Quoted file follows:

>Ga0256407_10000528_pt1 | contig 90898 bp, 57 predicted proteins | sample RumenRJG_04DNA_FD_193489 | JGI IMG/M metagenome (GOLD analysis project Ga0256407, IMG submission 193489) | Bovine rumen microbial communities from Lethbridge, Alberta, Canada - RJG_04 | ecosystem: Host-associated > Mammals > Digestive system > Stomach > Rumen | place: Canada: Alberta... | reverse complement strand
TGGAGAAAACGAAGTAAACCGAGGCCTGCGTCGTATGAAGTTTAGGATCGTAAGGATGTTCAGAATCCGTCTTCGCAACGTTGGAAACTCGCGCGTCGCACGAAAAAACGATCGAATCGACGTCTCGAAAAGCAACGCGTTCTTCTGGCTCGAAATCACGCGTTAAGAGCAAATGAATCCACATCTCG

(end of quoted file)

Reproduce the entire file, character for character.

>Ga0256407_10000528_pt1 | contig 90898 bp, 57 predicted proteins | sample RumenRJG_04DNA_FD_193489 | JGI IMG/M metagenome (GOLD analysis project Ga0256407, IMG submission 193489) | Bovine rumen microbial communities from Lethbridge, Alberta, Canada - RJG_04 | ecosystem: Host-associated > Mammals > Digestive system > Stomach > Rumen | place: Canada: Alberta... | reverse complement strand
TGGAGAAAACGAAGTAAACCGAGGCCTGCGTCGTATGAAGTTTAGGATCGTAAGGATGTTCAGAATCCGTCTTCGCAACGTTGGAAACTCGCGCGTCGCACGAAAAAACGATCGAATCGACGTCTCGAAAAGCAACGCGTTCTTCTGGCTCGAAATCACGCGTTAAGAGCAAATGAATCCACATCTCG